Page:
By delaying automatic distribution of its Service Pack 2 upgrade for Windows XP, Microsoft Corp. has highlighted the fact that its Automatic Update service is a double-edged sword for corporate IT departments.
Automatic Update allows Windows PCs to download and install Windows updates and patches
on their own from a Microsoft server or an intermediary in an organization’s own IT shop. IT managers call it a valuable tool to keep up with software updates and guard against known security vulnerabilities, but they tend not to take full advantage of its ability to install updates automatically because of the risk that a patch will cause problems with custom software, old applications or even Windows itself.
Michael Cherry, lead analyst at Directions on Microsoft in Kirkland, Wash., said IT managers should handle patches with care. “”Microsoft is working to improve the quality of their patches,”” he said, “”but there have been patches in the past that they have had to recall or reissue because they found when they patched one thing they broke something else.””
Even Microsoft says IT managers are right to be cautious, especially with a major upgrade like Service Pack 2.
“”For sure, what an organization should be doing is testing their applications in this new environment,”” said Elliot Katz, senior product manager, Windows client, at Microsoft Canada Co. in Mississauga, Ont. Katz said an organization with an IT department or other technical expertise would be wise to install patches or updates on one or a few systems and test key applications before distributing the changes to other machines.
But if an organization is not going to do such testing, Katz said, Microsoft advises turning on Automatic Update so critical updates reach its PCs as soon as possible.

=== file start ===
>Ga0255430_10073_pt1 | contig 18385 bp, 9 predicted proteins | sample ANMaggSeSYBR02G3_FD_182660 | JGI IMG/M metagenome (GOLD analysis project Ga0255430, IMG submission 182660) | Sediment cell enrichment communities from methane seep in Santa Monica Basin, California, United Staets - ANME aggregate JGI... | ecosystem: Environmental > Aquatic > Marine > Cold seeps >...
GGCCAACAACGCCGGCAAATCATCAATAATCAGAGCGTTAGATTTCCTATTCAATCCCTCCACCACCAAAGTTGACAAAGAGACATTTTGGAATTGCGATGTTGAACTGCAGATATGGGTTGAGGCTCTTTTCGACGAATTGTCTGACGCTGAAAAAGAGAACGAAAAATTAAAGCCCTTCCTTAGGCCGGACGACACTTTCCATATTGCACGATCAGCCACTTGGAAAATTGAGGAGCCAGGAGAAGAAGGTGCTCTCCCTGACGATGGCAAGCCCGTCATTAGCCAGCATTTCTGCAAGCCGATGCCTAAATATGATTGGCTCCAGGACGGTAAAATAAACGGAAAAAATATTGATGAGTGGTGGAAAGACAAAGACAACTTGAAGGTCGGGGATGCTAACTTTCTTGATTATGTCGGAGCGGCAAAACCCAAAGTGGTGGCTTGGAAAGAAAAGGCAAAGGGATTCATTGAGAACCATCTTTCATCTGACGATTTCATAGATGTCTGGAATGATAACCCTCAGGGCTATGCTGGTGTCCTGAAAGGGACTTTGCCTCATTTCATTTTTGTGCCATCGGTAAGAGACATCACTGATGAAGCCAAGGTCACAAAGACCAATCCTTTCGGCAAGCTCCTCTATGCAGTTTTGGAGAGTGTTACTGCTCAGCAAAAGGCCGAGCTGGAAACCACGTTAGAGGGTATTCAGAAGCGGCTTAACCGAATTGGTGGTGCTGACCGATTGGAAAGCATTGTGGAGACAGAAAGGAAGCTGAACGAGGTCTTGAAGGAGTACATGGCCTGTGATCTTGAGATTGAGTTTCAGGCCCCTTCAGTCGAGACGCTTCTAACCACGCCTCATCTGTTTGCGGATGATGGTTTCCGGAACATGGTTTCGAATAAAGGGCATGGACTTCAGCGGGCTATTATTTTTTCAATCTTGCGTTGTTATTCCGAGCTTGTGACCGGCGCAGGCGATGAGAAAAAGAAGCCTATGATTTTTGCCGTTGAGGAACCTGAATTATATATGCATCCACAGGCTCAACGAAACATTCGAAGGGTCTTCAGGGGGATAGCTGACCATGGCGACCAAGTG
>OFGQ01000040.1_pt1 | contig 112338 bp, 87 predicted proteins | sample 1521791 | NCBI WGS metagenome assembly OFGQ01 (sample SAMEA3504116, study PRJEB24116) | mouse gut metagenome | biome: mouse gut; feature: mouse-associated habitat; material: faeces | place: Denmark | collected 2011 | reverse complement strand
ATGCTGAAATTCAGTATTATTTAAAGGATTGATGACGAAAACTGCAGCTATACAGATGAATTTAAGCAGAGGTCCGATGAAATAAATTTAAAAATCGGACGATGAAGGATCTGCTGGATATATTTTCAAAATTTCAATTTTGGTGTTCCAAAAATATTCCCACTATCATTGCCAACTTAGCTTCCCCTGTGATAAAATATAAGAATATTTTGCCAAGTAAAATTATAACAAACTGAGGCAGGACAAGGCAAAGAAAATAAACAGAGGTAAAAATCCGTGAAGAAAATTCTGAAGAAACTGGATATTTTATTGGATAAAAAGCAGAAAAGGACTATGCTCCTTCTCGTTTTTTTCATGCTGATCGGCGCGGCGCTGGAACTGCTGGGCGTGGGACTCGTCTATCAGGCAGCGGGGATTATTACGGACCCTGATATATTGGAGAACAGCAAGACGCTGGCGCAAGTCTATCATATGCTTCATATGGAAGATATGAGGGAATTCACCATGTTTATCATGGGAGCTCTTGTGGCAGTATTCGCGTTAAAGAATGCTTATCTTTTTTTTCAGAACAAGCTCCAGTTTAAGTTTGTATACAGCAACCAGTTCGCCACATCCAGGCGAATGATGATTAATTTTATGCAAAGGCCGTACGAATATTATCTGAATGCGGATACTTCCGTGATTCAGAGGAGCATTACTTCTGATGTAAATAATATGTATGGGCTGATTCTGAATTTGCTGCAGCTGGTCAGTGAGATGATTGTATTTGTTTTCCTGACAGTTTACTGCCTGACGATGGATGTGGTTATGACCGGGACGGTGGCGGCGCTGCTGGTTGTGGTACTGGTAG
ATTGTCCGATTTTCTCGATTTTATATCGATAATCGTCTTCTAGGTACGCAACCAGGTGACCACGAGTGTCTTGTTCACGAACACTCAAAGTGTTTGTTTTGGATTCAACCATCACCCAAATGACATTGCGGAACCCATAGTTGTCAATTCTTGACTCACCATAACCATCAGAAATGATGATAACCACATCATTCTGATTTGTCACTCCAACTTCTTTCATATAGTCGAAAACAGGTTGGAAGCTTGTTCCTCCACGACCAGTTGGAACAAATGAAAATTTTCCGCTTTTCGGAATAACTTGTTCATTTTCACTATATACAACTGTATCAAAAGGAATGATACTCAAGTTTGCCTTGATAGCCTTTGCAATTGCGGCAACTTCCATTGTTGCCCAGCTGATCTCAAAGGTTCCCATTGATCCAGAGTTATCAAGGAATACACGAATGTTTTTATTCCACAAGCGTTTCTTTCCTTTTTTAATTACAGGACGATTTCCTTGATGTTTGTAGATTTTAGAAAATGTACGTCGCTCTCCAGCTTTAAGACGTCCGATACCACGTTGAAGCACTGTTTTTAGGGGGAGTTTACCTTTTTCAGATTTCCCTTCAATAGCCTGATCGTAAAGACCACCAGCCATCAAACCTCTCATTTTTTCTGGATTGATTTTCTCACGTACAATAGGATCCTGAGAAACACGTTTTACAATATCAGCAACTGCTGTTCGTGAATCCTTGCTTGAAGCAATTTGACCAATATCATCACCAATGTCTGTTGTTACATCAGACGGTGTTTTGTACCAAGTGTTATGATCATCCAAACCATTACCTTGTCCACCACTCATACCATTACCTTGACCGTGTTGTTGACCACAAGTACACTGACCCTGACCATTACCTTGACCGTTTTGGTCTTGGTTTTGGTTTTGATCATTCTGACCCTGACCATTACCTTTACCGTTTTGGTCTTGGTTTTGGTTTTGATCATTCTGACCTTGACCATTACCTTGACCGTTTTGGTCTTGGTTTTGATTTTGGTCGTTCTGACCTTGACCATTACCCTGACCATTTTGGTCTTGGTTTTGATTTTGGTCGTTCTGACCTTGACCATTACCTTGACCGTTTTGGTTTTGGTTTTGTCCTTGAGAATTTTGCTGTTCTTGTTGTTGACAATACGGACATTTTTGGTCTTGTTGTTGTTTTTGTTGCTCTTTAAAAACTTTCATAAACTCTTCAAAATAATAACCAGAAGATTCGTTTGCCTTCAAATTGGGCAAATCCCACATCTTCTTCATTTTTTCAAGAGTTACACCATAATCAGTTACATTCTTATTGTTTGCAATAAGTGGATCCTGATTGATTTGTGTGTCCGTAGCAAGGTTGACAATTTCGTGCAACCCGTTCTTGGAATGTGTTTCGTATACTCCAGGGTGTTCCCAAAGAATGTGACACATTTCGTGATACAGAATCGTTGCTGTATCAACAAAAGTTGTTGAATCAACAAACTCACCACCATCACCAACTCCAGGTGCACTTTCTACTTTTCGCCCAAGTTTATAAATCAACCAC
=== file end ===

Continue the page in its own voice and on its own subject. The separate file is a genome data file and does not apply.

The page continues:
Katz said Service Pack 2 is a critical update and customers should install it as soon as possible, but Microsoft delayed offering it as an automatic update because of feedback from customers. Some customers want more time to test the changes in their environment, he said. For those who want to delay further without turning off Automatic Update, Microsoft is offering a utility on its Web site at http://www.microsoft.ca/technet/winxpsp2 that will stop the service pack from downloading. The same site contains further information about SP2, he added.
One IT manager said he is usually cautious about patches.
Francis Kopke, IT manager at Blastech in Brantford, Ont., said his company has had problems in the past — automatic updates to a server disabled a database application. Afterward the protective coatings company turned off Automatic Update on servers, though it still lets client PCs update themselves, Kopke said. That’s better than relying on users to install patches, he said, because “”most of them weren’t doing it.””
When patching servers, Kopke said, “”I always contact the (application) vendor first to make sure everything’s OK. Only the paranoid survive.””